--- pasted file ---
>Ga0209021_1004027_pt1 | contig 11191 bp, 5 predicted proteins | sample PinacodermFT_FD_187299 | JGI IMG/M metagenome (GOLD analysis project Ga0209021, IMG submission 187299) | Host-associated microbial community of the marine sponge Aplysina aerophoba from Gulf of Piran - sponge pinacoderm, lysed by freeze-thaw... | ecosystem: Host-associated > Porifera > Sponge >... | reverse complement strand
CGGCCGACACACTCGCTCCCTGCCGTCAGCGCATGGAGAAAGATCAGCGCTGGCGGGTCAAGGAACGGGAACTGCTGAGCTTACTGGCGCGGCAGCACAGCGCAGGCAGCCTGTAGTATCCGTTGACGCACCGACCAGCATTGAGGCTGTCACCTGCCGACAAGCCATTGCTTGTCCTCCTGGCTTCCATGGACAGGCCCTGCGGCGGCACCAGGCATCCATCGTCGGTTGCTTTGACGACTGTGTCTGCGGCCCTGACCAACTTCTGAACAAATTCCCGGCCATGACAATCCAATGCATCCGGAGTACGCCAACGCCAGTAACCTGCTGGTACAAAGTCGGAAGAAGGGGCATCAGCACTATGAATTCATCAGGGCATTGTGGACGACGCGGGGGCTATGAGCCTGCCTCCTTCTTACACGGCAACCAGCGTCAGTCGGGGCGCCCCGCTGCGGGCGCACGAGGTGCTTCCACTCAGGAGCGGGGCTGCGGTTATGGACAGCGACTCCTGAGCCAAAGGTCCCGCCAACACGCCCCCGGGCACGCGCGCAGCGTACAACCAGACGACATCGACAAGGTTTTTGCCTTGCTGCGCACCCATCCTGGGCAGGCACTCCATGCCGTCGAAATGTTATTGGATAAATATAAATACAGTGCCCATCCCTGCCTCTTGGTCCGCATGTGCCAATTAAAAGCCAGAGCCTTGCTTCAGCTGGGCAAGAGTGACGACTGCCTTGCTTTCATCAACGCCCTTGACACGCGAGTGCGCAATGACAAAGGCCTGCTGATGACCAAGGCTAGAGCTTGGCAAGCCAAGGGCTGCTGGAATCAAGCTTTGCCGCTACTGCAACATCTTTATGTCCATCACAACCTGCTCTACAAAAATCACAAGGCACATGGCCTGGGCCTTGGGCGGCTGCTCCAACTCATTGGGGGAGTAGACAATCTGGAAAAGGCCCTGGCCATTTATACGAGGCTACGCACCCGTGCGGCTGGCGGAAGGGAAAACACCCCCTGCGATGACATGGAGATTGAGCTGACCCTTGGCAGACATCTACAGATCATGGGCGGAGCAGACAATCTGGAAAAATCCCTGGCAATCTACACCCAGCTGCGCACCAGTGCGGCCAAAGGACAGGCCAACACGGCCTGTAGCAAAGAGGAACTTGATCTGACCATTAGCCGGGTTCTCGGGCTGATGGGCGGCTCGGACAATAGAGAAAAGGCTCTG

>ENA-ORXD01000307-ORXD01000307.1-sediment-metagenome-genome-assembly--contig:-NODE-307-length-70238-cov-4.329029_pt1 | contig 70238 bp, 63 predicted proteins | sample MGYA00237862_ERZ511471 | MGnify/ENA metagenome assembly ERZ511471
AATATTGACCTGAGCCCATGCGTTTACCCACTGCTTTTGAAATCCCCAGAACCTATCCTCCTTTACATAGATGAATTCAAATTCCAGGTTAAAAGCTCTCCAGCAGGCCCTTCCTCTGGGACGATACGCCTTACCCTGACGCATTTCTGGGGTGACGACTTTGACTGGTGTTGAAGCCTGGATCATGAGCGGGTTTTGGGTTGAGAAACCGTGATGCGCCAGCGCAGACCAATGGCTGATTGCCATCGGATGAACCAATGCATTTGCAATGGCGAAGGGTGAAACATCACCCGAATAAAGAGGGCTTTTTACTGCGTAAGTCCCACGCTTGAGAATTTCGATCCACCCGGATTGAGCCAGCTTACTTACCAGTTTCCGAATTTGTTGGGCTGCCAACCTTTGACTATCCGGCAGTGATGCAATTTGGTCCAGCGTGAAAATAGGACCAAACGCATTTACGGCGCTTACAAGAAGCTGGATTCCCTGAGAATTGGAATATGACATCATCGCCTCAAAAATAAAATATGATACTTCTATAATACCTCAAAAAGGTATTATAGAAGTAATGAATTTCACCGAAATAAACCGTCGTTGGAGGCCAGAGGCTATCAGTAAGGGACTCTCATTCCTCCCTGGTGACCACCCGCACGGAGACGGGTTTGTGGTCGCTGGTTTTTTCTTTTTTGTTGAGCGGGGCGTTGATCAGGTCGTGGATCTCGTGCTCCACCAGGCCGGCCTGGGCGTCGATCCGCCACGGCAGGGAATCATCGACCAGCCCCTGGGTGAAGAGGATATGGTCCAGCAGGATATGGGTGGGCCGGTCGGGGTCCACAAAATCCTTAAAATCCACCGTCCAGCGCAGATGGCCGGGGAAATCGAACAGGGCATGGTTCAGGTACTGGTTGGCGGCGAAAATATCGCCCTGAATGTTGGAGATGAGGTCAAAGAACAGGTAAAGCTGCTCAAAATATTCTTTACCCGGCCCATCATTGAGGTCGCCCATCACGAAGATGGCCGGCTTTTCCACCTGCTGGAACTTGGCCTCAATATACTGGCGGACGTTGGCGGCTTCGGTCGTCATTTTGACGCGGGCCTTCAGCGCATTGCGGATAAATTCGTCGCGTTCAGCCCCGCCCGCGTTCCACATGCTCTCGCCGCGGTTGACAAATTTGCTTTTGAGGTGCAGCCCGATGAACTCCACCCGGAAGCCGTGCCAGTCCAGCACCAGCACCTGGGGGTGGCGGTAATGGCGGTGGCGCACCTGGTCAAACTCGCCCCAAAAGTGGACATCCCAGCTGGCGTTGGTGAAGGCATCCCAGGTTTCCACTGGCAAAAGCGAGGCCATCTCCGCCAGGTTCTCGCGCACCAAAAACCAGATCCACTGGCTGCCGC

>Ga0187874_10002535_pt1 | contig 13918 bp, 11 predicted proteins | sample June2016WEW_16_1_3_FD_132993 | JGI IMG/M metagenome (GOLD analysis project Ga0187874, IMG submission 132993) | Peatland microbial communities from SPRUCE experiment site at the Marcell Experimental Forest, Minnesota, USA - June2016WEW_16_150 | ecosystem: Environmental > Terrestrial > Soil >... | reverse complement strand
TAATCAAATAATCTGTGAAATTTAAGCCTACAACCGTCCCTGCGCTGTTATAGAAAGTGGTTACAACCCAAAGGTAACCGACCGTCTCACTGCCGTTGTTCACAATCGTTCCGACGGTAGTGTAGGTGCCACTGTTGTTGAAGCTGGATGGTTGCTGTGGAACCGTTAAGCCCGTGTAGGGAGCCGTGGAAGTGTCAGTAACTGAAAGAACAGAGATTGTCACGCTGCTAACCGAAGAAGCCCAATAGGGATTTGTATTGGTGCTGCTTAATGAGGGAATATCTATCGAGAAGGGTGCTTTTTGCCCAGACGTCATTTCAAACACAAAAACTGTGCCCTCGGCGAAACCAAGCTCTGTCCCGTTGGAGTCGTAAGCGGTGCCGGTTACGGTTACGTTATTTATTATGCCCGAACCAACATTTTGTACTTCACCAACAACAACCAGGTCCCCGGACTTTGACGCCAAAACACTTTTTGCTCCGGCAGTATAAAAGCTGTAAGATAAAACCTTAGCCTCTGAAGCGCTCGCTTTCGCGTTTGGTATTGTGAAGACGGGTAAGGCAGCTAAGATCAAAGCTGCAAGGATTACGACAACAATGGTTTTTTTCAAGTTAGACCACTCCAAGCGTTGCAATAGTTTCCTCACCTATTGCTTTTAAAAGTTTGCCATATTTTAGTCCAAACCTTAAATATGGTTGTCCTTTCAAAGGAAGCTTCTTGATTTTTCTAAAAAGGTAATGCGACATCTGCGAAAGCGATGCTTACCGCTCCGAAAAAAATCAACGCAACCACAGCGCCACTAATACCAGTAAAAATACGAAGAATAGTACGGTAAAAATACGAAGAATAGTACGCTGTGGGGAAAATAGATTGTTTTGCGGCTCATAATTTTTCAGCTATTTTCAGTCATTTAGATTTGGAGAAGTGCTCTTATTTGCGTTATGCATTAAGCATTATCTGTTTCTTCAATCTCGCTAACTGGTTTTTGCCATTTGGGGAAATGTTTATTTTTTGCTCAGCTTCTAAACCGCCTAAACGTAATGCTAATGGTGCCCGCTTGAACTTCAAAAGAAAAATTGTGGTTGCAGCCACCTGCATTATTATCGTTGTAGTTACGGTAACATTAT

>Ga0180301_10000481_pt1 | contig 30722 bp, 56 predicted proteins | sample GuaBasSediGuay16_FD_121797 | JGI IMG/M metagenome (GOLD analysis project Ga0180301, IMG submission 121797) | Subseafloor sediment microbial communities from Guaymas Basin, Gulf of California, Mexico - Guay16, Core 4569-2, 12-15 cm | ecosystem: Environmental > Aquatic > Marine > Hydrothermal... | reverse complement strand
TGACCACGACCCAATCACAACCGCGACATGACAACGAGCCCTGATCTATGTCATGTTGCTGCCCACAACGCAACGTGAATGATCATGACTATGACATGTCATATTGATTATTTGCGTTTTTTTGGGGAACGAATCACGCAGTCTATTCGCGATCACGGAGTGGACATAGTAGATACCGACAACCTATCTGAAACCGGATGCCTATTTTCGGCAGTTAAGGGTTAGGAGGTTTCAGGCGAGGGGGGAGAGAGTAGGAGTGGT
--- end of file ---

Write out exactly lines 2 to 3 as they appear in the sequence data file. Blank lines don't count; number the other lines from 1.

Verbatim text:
CGGCCGACACACTCGCTCCCTGCCGTCAGCGCATGGAGAAAGATCAGCGCTGGCGGGTCAAGGAACGGGAACTGCTGAGCTTACTGGCGCGGCAGCACAGCGCAGGCAGCCTGTAGTATCCGTTGACGCACCGACCAGCATTGAGGCTGTCACCTGCCGACAAGCCATTGCTTGTCCTCCTGGCTTCCATGGACAGGCCCTGCGGCGGCACCAGGCATCCATCGTCGGTTGCTTTGACGACTGTGTCTGCGGCCCTGACCAACTTCTGAACAAATTCCCGGCCATGACAATCCAATGCATCCGGAGTACGCCAACGCCAGTAACCTGCTGGTACAAAGTCGGAAGAAGGGGCATCAGCACTATGAATTCATCAGGGCATTGTGGACGACGCGGGGGCTATGAGCCTGCCTCCTTCTTACACGGCAACCAGCGTCAGTCGGGGCGCCCCGCTGCGGGCGCACGAGGTGCTTCCACTCAGGAGCGGGGCTGCGGTTATGGACAGCGACTCCTGAGCCAAAGGTCCCGCCAACACGCCCCCGGGCACGCGCGCAGCGTACAACCAGACGACATCGACAAGGTTTTTGCCTTGCTGCGCACCCATCCTGGGCAGGCACTCCATGCCGTCGAAATGTTATTGGATAAATATAAATACAGTGCCCATCCCTGCCTCTTGGTCCGCATGTGCCAATTAAAAGCCAGAGCCTTGCTTCAGCTGGGCAAGAGTGACGACTGCCTTGCTTTCATCAACGCCCTTGACACGCGAGTGCGCAATGACAAAGGCCTGCTGATGACCAAGGCTAGAGCTTGGCAAGCCAAGGGCTGCTGGAATCAAGCTTTGCCGCTACTGCAACATCTTTATGTCCATCACAACCTGCTCTACAAAAATCACAAGGCACATGGCCTGGGCCTTGGGCGGCTGCTCCAACTCATTGGGGGAGTAGACAATCTGGAAAAGGCCCTGGCCATTTATACGAGGCTACGCACCCGTGCGGCTGGCGGAAGGGAAAACACCCCCTGCGATGACATGGAGATTGAGCTGACCCTTGGCAGACATCTACAGATCATGGGCGGAGCAGACAATCTGGAAAAATCCCTGGCAATCTACACCCAGCTGCGCACCAGTGCGGCCAAAGGACAGGCCAACACGGCCTGTAGCAAAGAGGAACTTGATCTGACCATTAGCCGGGTTCTCGGGCTGATGGGCGGCTCGGACAATAGAGAAAAGGCTCTG

>ENA-ORXD01000307-ORXD01000307.1-sediment-metagenome-genome-assembly--contig:-NODE-307-length-70238-cov-4.329029_pt1 | contig 70238 bp, 63 predicted proteins | sample MGYA00237862_ERZ511471 | MGnify/ENA metagenome assembly ERZ511471